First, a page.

The NADA (National Auto Dealers Association) guide is a "guide" that gives you an estimated assessment of what a vehicle is worth given the condition that the vehicle is in. This is not a definite value of what the vehicle is worth. This value should not be confused with "fair market value."
There are also two types of NADA Guides. One that is used by the consumer, the end purchaser; and another that is used by banks, auto dealers and insurance companies. This should stand to no surprise. What a used car dealer would expect to purchase the same vehicle at, is much different than what a consumer would. Don't get these two confused.
The NADA breaks down the pricing into three categories based on the information that you provided such as option and overall condition.
The first category is Low Retail. Low retail means that the person who purchases a vehicle in this condition should expect to put quite a bit of money into body work or mechanical repair, the carpet and other interior parts will have wear in excess of its age. This is a vehicle that has not been taken care of the way it should have been or has been used a lot more than it should have. It should however pass your local state safety inspection standard and be safe to operate on the road. A vehicle in this condition will usually not be for sale on a dealer's lot.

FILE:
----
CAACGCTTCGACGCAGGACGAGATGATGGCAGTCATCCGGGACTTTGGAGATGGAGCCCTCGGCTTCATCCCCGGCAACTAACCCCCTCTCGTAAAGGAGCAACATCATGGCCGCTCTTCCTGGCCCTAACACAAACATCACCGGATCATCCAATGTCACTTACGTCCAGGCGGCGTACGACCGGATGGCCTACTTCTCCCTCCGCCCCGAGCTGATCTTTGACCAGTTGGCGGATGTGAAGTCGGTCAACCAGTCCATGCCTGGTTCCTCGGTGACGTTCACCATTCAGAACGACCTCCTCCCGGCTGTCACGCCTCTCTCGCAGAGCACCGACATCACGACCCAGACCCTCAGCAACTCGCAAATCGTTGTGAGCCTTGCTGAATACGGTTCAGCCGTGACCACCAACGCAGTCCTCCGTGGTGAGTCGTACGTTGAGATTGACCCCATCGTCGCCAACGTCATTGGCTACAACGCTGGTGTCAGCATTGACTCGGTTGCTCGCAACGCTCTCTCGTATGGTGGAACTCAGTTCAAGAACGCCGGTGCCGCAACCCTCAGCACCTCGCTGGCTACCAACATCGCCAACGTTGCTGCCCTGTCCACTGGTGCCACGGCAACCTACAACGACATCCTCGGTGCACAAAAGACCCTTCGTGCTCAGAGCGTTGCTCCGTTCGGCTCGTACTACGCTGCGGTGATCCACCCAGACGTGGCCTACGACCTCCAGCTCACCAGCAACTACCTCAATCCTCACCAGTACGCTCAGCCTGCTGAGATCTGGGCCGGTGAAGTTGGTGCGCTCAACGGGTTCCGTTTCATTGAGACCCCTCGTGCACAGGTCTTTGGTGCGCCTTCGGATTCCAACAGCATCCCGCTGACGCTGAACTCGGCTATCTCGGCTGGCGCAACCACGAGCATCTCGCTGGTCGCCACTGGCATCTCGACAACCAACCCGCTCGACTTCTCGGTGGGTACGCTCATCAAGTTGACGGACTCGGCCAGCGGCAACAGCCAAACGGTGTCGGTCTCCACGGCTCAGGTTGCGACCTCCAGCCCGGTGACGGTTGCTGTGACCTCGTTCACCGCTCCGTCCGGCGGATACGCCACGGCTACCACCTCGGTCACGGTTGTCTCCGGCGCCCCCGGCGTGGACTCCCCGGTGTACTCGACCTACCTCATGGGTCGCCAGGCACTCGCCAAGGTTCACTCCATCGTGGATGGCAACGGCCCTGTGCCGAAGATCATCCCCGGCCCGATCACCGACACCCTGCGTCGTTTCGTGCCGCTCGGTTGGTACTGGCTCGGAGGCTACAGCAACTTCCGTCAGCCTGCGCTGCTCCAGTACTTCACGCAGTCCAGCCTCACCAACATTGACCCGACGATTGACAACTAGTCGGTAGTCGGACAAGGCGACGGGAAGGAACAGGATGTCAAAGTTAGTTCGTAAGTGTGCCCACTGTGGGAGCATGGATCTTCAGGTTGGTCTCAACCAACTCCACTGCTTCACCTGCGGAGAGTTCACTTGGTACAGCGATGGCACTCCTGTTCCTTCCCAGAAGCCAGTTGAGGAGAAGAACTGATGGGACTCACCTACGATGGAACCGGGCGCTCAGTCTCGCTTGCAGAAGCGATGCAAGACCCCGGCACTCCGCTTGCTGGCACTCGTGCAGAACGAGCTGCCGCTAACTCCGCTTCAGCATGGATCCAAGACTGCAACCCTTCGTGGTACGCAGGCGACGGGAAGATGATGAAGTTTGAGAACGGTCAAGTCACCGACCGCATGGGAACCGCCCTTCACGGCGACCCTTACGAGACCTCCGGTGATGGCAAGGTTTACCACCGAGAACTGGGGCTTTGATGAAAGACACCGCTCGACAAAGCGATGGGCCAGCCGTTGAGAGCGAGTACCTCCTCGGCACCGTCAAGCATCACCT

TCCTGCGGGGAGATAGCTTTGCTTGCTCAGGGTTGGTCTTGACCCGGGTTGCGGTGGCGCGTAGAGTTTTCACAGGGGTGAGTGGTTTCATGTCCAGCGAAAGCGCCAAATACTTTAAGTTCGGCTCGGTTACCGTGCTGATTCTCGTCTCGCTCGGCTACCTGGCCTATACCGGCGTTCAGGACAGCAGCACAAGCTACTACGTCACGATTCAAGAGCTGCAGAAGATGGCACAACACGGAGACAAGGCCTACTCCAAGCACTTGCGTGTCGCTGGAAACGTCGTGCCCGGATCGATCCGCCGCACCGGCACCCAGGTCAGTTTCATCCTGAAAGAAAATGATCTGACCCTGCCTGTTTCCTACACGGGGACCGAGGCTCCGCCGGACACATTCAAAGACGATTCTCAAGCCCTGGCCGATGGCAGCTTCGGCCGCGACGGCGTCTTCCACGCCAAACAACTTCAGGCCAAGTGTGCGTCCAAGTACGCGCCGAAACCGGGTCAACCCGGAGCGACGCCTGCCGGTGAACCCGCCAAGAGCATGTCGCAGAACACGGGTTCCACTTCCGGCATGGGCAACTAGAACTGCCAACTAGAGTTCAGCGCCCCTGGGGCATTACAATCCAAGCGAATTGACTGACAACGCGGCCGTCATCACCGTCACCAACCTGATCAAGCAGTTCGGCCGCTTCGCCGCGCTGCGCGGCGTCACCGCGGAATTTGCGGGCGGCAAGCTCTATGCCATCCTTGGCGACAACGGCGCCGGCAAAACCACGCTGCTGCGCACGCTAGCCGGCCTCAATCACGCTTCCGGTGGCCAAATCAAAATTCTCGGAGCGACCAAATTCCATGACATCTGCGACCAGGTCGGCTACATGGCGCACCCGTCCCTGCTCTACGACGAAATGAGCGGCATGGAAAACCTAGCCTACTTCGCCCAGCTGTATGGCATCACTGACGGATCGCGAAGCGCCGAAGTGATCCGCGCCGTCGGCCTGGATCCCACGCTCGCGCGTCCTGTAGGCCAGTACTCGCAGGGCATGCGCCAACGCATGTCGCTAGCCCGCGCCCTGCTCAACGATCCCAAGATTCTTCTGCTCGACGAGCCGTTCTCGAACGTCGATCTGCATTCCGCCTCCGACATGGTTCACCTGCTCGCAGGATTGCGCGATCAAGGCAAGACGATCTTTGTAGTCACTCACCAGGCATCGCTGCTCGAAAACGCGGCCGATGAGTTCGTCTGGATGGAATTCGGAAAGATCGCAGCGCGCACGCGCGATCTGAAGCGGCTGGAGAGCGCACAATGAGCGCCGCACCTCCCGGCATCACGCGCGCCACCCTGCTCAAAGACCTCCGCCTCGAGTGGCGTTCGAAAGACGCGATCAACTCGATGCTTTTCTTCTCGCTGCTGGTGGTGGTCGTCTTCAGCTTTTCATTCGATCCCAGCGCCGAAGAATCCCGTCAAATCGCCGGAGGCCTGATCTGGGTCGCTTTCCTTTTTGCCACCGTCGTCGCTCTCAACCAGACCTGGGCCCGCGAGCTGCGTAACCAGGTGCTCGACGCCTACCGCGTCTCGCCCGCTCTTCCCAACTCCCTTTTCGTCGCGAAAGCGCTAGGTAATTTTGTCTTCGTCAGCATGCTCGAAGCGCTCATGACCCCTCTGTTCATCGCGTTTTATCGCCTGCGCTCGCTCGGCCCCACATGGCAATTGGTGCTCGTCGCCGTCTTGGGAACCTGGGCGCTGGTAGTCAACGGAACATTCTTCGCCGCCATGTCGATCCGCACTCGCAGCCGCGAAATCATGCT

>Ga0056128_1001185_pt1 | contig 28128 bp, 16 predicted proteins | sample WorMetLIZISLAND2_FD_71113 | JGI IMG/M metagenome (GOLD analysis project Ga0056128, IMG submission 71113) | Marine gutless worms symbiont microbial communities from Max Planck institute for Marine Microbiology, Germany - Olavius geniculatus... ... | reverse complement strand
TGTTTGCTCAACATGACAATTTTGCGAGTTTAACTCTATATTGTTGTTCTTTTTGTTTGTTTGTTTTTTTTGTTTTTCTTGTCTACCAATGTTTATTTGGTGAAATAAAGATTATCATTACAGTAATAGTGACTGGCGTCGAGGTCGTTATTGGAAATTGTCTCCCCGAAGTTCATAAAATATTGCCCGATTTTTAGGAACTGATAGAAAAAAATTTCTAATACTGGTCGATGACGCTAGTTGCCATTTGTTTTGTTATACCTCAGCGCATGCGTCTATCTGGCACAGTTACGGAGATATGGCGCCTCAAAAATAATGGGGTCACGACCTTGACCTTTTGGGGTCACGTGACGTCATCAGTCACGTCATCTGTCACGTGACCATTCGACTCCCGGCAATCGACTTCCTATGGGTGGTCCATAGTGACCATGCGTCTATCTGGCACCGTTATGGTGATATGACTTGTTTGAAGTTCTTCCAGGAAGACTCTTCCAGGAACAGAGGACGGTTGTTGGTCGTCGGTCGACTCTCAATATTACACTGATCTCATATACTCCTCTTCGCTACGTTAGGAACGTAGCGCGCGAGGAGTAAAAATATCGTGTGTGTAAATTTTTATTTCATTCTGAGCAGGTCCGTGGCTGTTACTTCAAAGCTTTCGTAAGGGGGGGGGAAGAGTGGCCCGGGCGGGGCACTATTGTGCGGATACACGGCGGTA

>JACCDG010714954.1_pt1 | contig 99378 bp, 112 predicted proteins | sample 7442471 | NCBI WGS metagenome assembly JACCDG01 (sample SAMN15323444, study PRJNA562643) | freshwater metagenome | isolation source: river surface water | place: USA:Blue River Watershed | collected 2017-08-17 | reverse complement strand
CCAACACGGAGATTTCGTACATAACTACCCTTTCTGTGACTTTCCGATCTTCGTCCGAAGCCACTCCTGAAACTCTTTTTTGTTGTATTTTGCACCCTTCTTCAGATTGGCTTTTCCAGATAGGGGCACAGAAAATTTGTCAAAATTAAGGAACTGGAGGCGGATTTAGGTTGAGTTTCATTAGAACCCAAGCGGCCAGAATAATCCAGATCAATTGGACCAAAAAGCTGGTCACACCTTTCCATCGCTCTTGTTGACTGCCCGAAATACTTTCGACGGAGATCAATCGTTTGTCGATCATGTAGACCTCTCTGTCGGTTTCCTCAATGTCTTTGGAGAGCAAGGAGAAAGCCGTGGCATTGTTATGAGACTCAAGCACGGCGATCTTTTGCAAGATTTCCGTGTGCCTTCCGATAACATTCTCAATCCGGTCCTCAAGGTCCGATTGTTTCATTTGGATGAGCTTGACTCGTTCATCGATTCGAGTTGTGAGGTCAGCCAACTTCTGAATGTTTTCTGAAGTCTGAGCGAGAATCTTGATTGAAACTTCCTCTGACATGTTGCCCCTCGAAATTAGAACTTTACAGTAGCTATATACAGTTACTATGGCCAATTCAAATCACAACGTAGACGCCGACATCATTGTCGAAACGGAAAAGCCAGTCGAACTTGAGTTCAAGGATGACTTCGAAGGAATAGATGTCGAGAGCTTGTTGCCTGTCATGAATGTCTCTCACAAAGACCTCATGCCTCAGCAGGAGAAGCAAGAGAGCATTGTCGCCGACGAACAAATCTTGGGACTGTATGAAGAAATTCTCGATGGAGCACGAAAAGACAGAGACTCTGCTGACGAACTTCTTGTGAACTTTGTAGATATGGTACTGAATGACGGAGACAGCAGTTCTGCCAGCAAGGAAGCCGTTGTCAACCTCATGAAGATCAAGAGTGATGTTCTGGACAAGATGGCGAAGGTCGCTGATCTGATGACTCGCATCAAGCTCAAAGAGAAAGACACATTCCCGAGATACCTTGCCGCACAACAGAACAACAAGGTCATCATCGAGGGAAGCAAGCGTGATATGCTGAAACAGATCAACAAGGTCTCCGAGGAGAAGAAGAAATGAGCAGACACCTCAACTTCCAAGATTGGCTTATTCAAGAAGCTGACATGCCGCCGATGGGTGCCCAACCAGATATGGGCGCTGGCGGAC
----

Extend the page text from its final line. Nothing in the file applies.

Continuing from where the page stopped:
The second is Clean Retail. This means that the vehicle is in average condition. Everything should be clean, but worn the way that vehicle would expect to be given the age. Mileage will be reasonable and the paint will match completely. You shouldn't see panels that don't match. You shouldn't expect to put a lot into the vehicle to get it to 100 percent.
The third is High Retail. This is when the vehicle is in just about mint condition. You shouldn't have to put anything into the vehicle and it should come with someone sort inspection or warranty.
Consumers have to remember that these are just estimated values. A vehicle in mint condition might have an estimated value on NADA of $5725 but might actually be worth more. Fair market value is what a consumer is willing to pay, which often times is a lot more than the value that you get from NADA.
The NADA also has a dealer edition where the value on the same vehicle is much less. This is because a dealer is only willing to pay wholesaler for a vehicle. This edition also breaks the values down to include wholesale values, trade in values and much more.